In his strong directorial response to Arthur Miller’s A View From The Bridge, Ivo Van Hove strips away all excess and ornamentation to reach the heart of Miller’s 1955 play, showing now at the Lyceum Theater on 45th Street. The Young Vic theater company’s production of A View From The Bridge is set in Brooklyn, at the home of an Italian immigrant family. Eddie, played by Mark Strong, is the father of the family, and is welcoming his Italian cousins to America, illegally hiding them in his house while helping them find work. His welcoming attitude soon disappears, however, when cousin Rodolfo, played by Luke Norris, falls for Eddie’s beloved niece Catherine, played by Phoebe Fox. The play is an examination of tense family dynamics and the American Dream, all tied up in a dramatic story of incest, homoeroticism, heartbreak, and tragedy.
Director Ivo Van Hove presents us with his rendition of Miller’s play reminiscent of a Greek tragedy, while at the same time showing us that he does not judge the characters actions, but rather presents them just as they are, with no attempt to mask their faults. His directorial style is unique in how he strives to depict the true, core meaning of the text he is working with. A View From The Bridge is anything but straightforward, however, and Van Hove’s decisions have us constantly questioning the relationships between the characters and the meaning of the words they speak.
Van Hove walks an interesting line between over-dramatizing his plays, and stripping them of all excess. This is highlighted by a minimalist, sparse set and light design by Jan Versweyveld and haunting sounds by Tom Gibbons. The set resembles a boxing ring, with a short wall surrounding the stage, and an overhanging “ceiling” used for lighting and water design. The set acts as a sort of sacred space, a shrine to project the fatal downfall of the tragic lead character, Eddie. The play opens with the image of a bathhouse, an homage to the ancient Greek tradition of men attending bathhouses. This also brings to mind the homoeroticism that is a theme throughout the play – ultimately resulting in Eddie aggressively kissing Rodolfo in an attempt to emasculate him, after catching Rodolfo and Catherine engaged in sexual activity. The bathhouse scene also acts as a baptism of the characters as water falls from the overhanging set above them, and they wash themselves away, before the audience finds out what it is they may need to cleanse themselves of.
The sacredness of the set is emphasized by the decision to remove the character’s shoes when they enter the stage. The stage is clearly removed from the outside world, and the actors make a conscious decision to enter the world of the play, by removing their shoes to walk on the stage. This separation between the world of the play and the real world is emphasized by the character of Alfieri, played by Michael Gould, who plays the role of narrator, and is the lawyer to the family. He is both removed from the script, by acting as an outsider looking in, and also enveloped in the script, as he is involved in Eddie’s eventual downfall.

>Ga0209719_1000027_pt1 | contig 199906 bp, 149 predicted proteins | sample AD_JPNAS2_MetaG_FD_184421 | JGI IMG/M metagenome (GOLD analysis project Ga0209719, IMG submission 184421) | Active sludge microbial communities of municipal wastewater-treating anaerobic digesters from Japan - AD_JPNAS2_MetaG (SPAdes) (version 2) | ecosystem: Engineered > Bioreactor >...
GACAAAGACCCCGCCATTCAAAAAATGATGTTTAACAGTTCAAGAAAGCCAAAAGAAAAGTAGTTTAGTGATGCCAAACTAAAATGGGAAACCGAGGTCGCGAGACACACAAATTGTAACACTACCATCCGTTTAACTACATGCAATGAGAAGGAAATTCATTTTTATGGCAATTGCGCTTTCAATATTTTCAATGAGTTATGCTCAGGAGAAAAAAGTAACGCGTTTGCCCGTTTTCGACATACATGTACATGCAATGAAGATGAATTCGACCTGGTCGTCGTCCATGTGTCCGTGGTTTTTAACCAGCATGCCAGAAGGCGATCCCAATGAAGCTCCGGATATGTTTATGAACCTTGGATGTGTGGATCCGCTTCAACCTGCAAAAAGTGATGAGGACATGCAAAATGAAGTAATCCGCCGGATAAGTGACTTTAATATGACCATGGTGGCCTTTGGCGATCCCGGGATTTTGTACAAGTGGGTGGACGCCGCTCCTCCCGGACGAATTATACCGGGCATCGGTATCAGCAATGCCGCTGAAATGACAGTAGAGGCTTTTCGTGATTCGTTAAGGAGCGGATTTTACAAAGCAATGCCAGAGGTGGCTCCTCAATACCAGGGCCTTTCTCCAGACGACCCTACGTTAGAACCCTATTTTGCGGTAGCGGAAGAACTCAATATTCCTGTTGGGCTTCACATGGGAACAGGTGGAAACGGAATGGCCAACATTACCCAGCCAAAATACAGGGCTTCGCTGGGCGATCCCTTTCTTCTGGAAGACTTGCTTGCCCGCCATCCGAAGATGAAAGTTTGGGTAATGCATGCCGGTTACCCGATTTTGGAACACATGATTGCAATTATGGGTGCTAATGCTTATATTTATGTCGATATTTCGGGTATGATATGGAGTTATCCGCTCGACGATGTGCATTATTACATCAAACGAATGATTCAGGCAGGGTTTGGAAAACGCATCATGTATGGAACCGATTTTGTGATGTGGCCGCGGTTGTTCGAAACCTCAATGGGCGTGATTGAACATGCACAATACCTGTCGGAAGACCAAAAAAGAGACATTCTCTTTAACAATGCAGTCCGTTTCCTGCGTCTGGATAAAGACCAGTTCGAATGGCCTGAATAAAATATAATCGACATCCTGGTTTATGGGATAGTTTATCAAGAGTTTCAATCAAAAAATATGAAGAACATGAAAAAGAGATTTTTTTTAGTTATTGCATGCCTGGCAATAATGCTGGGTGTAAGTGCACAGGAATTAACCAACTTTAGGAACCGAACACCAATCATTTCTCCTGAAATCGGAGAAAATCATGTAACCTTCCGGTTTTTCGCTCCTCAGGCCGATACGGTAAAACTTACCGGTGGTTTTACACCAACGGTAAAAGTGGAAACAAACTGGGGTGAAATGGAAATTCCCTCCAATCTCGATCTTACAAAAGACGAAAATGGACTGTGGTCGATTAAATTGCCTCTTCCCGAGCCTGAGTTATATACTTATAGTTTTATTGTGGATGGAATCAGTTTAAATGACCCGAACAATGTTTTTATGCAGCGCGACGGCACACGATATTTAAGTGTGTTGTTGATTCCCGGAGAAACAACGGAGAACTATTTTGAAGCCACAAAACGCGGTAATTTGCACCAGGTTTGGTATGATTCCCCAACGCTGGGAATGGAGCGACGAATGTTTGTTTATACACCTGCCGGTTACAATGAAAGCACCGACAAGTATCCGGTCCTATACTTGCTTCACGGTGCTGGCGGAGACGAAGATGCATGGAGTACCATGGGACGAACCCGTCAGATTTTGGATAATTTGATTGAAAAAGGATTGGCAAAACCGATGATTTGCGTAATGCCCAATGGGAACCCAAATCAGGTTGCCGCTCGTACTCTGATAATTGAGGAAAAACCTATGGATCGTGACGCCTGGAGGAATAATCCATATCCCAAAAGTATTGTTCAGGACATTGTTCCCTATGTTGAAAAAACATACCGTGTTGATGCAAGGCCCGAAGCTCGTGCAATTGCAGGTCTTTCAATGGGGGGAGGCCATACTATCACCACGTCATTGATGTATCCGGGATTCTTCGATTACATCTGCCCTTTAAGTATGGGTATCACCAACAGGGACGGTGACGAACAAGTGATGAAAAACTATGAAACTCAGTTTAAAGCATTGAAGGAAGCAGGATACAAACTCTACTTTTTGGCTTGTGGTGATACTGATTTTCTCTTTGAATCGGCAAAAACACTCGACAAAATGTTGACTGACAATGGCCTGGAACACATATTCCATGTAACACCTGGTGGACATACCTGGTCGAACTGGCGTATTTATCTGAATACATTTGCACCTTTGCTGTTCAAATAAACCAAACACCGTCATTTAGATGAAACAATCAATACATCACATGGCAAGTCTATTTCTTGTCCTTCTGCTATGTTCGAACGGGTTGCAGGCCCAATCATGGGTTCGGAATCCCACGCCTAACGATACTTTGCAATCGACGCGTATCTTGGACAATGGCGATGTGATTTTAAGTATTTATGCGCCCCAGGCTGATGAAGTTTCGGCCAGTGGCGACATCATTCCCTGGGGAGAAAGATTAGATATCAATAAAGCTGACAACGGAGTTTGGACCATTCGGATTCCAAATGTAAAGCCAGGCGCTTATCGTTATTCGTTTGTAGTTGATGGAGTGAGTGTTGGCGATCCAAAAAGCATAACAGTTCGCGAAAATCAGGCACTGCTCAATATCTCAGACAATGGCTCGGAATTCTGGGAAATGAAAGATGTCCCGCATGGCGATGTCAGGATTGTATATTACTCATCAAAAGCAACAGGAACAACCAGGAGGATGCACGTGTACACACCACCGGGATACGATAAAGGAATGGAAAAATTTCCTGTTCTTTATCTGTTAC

The character of Alfieri was one that resonated with me, and I found him to be vital to my understanding of the play. The play revolves around an incredibly dysfunctional family, all with their own motives and ideas of what is right and wrong, making it difficult to follow the story at times. Each character is headstrong and felt very biased to me, so I often had trouble figuring out who was right, and whose side I should be on. Alfieri added an objective, third-party look at the family dynamics, allowing me to remove myself from the drama of the story, and think through things more clearly. In this way, Alfieri takes on the role of the Greek chorus , bridging the gap between characters and audience, allowing us to see the story in a new light. He comments on, advises, warns, and forecasts the eventual tragic ending, creating a suspense like no other.
The performance consists only of actors, light, and sound, with a stark absence of set and props. This emphasizes the tense relationships between the characters – most notably the relationship between Eddie his niece Catherine, played by Phoebe Fox. The energy between them pulsates with the beats of a drum, indicating the exact moments the audience should feel suspense. There is no excess and no attempt to hide the tense moments of the play, the moments that make us cringe and question the character’s morals. The suspense is all the more present in its inevitability. Alfieri makes it clear from the beginning of the play that this story does not end well, but there’s nothing we can do about it. For two hours, the audience is forced to the edge of their seats, dreading, but patiently waiting for, the inevitable tragedy of A View From The Bridge. And it might just be worth it, as Van Hove leaves us with a highly dramatized, spectacular ending image – one that shocks audience members and brings us back to the theme of the Greek tragedy.